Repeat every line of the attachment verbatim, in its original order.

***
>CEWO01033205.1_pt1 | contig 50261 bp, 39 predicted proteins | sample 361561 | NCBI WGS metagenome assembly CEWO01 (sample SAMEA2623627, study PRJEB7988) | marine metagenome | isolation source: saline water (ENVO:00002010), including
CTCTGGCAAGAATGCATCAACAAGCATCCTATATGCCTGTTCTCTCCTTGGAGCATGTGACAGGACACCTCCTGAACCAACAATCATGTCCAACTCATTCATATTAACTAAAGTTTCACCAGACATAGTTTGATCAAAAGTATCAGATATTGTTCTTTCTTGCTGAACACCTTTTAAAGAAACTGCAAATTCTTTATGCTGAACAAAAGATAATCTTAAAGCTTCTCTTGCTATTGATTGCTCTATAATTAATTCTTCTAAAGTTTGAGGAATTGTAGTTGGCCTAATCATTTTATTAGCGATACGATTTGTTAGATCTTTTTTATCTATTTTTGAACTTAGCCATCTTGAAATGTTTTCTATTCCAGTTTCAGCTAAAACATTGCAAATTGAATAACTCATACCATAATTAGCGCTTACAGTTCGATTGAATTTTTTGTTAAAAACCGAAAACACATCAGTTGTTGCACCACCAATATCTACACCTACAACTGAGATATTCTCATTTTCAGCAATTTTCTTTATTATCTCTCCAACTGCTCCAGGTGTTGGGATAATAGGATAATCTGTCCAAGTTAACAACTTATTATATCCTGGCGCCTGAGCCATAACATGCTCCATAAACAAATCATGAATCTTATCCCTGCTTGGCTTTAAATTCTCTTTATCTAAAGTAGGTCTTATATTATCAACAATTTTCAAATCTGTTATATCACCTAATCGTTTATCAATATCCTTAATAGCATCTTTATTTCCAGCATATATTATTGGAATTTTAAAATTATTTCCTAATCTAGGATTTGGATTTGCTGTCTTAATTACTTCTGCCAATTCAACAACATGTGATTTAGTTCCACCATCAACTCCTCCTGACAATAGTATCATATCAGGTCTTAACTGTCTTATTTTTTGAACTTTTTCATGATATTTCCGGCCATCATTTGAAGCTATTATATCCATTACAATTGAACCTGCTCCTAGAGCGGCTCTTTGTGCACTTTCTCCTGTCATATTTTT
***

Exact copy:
>CEWO01033205.1_pt1 | contig 50261 bp, 39 predicted proteins | sample 361561 | NCBI WGS metagenome assembly CEWO01 (sample SAMEA2623627, study PRJEB7988) | marine metagenome | isolation source: saline water (ENVO:00002010), including
CTCTGGCAAGAATGCATCAACAAGCATCCTATATGCCTGTTCTCTCCTTGGAGCATGTGACAGGACACCTCCTGAACCAACAATCATGTCCAACTCATTCATATTAACTAAAGTTTCACCAGACATAGTTTGATCAAAAGTATCAGATATTGTTCTTTCTTGCTGAACACCTTTTAAAGAAACTGCAAATTCTTTATGCTGAACAAAAGATAATCTTAAAGCTTCTCTTGCTATTGATTGCTCTATAATTAATTCTTCTAAAGTTTGAGGAATTGTAGTTGGCCTAATCATTTTATTAGCGATACGATTTGTTAGATCTTTTTTATCTATTTTTGAACTTAGCCATCTTGAAATGTTTTCTATTCCAGTTTCAGCTAAAACATTGCAAATTGAATAACTCATACCATAATTAGCGCTTACAGTTCGATTGAATTTTTTGTTAAAAACCGAAAACACATCAGTTGTTGCACCACCAATATCTACACCTACAACTGAGATATTCTCATTTTCAGCAATTTTCTTTATTATCTCTCCAACTGCTCCAGGTGTTGGGATAATAGGATAATCTGTCCAAGTTAACAACTTATTATATCCTGGCGCCTGAGCCATAACATGCTCCATAAACAAATCATGAATCTTATCCCTGCTTGGCTTTAAATTCTCTTTATCTAAAGTAGGTCTTATATTATCAACAATTTTCAAATCTGTTATATCACCTAATCGTTTATCAATATCCTTAATAGCATCTTTATTTCCAGCATATATTATTGGAATTTTAAAATTATTTCCTAATCTAGGATTTGGATTTGCTGTCTTAATTACTTCTGCCAATTCAACAACATGTGATTTAGTTCCACCATCAACTCCTCCTGACAATAGTATCATATCAGGTCTTAACTGTCTTATTTTTTGAACTTTTTCATGATATTTCCGGCCATCATTTGAAGCTATTATATCCATTACAATTGAACCTGCTCCTAGAGCGGCTCTTTGTGCACTTTCTCCTGTCATATTTTT